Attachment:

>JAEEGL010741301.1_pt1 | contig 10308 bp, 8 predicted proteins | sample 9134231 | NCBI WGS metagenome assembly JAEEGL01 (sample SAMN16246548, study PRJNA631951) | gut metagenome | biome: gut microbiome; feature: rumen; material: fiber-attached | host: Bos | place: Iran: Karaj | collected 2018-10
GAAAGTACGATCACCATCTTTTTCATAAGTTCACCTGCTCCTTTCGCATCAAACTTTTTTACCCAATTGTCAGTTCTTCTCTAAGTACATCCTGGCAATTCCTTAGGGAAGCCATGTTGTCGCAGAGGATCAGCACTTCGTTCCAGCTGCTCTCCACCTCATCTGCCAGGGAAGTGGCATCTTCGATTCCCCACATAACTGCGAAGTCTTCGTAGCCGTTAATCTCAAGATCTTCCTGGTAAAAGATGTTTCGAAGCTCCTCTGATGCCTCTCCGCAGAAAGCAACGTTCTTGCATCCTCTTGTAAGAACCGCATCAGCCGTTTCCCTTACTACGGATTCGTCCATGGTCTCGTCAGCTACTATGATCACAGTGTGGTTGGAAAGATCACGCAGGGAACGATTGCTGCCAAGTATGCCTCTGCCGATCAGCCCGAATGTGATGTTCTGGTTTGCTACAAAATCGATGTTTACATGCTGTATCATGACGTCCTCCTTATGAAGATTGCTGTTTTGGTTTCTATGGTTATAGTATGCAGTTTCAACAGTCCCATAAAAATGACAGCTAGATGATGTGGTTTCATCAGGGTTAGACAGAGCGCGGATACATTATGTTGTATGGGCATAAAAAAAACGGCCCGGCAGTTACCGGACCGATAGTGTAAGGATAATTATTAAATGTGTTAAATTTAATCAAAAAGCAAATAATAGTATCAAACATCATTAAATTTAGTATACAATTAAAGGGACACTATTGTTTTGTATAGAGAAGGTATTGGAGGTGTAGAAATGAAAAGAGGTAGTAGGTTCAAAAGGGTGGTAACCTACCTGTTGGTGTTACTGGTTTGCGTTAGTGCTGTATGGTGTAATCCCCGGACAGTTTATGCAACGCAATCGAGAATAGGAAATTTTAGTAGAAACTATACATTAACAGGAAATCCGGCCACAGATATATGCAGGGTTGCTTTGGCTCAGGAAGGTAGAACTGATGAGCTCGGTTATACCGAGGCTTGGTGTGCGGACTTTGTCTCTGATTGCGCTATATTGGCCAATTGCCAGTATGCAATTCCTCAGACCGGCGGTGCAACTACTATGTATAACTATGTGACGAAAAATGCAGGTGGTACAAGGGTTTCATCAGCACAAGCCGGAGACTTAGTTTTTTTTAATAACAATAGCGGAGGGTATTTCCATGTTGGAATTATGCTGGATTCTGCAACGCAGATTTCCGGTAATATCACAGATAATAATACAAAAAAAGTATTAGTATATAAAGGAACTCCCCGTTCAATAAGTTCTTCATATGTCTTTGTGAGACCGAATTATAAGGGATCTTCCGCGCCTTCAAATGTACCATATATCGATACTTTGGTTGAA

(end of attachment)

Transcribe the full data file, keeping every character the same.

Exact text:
>JAEEGL010741301.1_pt1 | contig 10308 bp, 8 predicted proteins | sample 9134231 | NCBI WGS metagenome assembly JAEEGL01 (sample SAMN16246548, study PRJNA631951) | gut metagenome | biome: gut microbiome; feature: rumen; material: fiber-attached | host: Bos | place: Iran: Karaj | collected 2018-10
GAAAGTACGATCACCATCTTTTTCATAAGTTCACCTGCTCCTTTCGCATCAAACTTTTTTACCCAATTGTCAGTTCTTCTCTAAGTACATCCTGGCAATTCCTTAGGGAAGCCATGTTGTCGCAGAGGATCAGCACTTCGTTCCAGCTGCTCTCCACCTCATCTGCCAGGGAAGTGGCATCTTCGATTCCCCACATAACTGCGAAGTCTTCGTAGCCGTTAATCTCAAGATCTTCCTGGTAAAAGATGTTTCGAAGCTCCTCTGATGCCTCTCCGCAGAAAGCAACGTTCTTGCATCCTCTTGTAAGAACCGCATCAGCCGTTTCCCTTACTACGGATTCGTCCATGGTCTCGTCAGCTACTATGATCACAGTGTGGTTGGAAAGATCACGCAGGGAACGATTGCTGCCAAGTATGCCTCTGCCGATCAGCCCGAATGTGATGTTCTGGTTTGCTACAAAATCGATGTTTACATGCTGTATCATGACGTCCTCCTTATGAAGATTGCTGTTTTGGTTTCTATGGTTATAGTATGCAGTTTCAACAGTCCCATAAAAATGACAGCTAGATGATGTGGTTTCATCAGGGTTAGACAGAGCGCGGATACATTATGTTGTATGGGCATAAAAAAAACGGCCCGGCAGTTACCGGACCGATAGTGTAAGGATAATTATTAAATGTGTTAAATTTAATCAAAAAGCAAATAATAGTATCAAACATCATTAAATTTAGTATACAATTAAAGGGACACTATTGTTTTGTATAGAGAAGGTATTGGAGGTGTAGAAATGAAAAGAGGTAGTAGGTTCAAAAGGGTGGTAACCTACCTGTTGGTGTTACTGGTTTGCGTTAGTGCTGTATGGTGTAATCCCCGGACAGTTTATGCAACGCAATCGAGAATAGGAAATTTTAGTAGAAACTATACATTAACAGGAAATCCGGCCACAGATATATGCAGGGTTGCTTTGGCTCAGGAAGGTAGAACTGATGAGCTCGGTTATACCGAGGCTTGGTGTGCGGACTTTGTCTCTGATTGCGCTATATTGGCCAATTGCCAGTATGCAATTCCTCAGACCGGCGGTGCAACTACTATGTATAACTATGTGACGAAAAATGCAGGTGGTACAAGGGTTTCATCAGCACAAGCCGGAGACTTAGTTTTTTTTAATAACAATAGCGGAGGGTATTTCCATGTTGGAATTATGCTGGATTCTGCAACGCAGATTTCCGGTAATATCACAGATAATAATACAAAAAAAGTATTAGTATATAAAGGAACTCCCCGTTCAATAAGTTCTTCATATGTCTTTGTGAGACCGAATTATAAGGGATCTTCCGCGCCTTCAAATGTACCATATATCGATACTTTGGTTGAA